Sister recalls when US Capitol police ‘gunned down’ Miriam Carey in 2013

Valarie Carey, a retired New York City policewoman, highlights difference in policing of Black and white people days after Capitol attack

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As the carnage of the Capitol riot was unfolding in Washington D.C., many Black Americans were dumbfounded by the disparity of treatment by law enforcement between a predominantly white mob versus Black citizens.

Valarie Carey spoke with CNN about the difference of treatment from the Capitol Police.

Carey, a retired New York City police sergeant, had a younger sister, Miriam Carey, who was killed by Capitol police in 2013. Miriam Carey, 34, was pursued in a car chase by the police and U.S. Secret Service after she had fled law enforcement following being stopped at a White House checkpoint in her car. She had struck an officer while turning to drive away after Secret Service agents approached her vehicle at the checkpoint.

READ MORE: Capitol Police chief resigning after mob attack

Miriam Carey, a dental hygienist, was struck five times by bullets from Capitol police and secret service agents during the chase and died from her wounds. Her one-year-old daughter was in the vehicle during the pursuit, but she was not hurt.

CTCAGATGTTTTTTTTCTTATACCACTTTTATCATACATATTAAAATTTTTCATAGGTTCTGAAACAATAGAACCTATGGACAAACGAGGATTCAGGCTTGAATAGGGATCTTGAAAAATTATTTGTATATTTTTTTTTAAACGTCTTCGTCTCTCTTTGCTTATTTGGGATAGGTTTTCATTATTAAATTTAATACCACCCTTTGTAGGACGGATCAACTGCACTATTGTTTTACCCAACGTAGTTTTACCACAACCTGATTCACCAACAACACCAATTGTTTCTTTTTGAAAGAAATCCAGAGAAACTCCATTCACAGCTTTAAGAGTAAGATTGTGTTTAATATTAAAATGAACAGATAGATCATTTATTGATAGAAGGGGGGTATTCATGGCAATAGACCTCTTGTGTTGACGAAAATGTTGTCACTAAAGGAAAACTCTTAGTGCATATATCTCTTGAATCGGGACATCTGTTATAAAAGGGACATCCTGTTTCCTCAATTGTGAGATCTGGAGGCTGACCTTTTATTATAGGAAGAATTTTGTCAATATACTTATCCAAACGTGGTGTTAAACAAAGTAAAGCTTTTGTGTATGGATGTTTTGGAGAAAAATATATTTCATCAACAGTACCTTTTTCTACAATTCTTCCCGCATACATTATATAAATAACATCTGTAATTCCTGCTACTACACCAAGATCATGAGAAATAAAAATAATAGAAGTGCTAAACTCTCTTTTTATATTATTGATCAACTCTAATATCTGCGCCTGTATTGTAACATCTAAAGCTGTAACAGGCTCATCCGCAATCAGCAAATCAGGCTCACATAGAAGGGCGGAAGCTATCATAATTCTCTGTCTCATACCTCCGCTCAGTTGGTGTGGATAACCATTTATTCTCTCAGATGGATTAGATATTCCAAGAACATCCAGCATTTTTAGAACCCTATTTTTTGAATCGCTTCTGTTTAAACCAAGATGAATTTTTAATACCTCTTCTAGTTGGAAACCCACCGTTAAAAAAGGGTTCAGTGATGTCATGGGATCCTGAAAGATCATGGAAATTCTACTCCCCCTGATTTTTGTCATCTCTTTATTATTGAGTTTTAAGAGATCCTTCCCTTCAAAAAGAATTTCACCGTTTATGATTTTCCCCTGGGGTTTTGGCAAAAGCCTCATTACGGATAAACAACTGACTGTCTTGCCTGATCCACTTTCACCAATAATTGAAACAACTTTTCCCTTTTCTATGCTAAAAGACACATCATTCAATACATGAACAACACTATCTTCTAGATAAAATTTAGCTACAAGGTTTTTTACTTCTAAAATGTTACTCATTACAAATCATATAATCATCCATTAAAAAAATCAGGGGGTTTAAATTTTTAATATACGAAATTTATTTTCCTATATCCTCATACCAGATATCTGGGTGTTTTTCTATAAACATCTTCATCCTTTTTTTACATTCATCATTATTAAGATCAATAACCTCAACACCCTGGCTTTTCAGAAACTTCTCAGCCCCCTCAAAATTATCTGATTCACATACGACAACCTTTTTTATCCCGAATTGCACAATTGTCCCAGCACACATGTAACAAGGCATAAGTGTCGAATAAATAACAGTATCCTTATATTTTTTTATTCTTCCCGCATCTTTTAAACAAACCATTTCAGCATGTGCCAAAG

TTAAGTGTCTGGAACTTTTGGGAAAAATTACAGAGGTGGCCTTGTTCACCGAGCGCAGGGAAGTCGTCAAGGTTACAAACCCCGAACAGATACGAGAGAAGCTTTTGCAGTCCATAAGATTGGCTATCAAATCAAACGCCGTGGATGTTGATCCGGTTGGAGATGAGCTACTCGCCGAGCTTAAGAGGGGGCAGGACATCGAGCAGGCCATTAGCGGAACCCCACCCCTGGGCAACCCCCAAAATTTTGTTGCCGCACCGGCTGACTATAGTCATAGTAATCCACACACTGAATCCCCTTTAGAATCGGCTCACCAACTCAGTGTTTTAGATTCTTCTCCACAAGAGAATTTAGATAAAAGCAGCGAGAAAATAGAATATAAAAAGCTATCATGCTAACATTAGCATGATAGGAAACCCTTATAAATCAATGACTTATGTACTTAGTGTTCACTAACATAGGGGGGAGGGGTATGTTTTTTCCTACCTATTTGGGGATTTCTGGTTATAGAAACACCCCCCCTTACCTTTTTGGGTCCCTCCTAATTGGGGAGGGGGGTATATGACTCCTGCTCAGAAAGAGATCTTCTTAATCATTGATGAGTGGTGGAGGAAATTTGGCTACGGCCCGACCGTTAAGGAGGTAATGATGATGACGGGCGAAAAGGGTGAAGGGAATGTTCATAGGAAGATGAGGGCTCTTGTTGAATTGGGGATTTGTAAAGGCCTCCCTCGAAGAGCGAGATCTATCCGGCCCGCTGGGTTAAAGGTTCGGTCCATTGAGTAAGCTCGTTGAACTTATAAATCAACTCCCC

Miriam Carey’s sisters, Valarie, left, and Amy, Right, speak to the media on Oct. 4, 2013 outside a family home in Bedford-Stuyvesent, Brooklyn after arriving back from Washington D.C. to identify her body. (Photo by Michael Graae/Getty Images)

Her sister, Valarie Carey, stated that the officers and agents should not have had cause to shoot at Miriam in that incident. As a result, she feels the leniency that was given to the rioters on January 6 was unfair in comparison.

“My sister didn’t breach security, she made a U-turn and she was ultimately gunned down,” Carey told CNN. “There shouldn’t have been a chase to begin with.”

READ MORE: Family of Miriam Carey: ‘Shooting was not justified’

After seeing the carnage of the Capitol riots and thousands of white people allowed to leave without arrest, despite there being damage and death, Carey insists that race played a part in the lack of policing.

“They were treated with entitlement and it’s ridiculous,” Carey said. “We all know had it been a Black person or Brown person that situation would have been different.”

Trump supporters
A pro-Trump mob breaks into the U.S. Capitol on January 06, 2021 in Washington, DC. (Photo by Win McNamee/Getty Images)

An argument about racial implications regarding the siege on the Capitol has some merit. As previously reported by TheGrio, on 61 arrests had been made from the Capitol rioters, compared to 316 arrests being made during a June 1 Black Lives Matter protest in Washington D.C.

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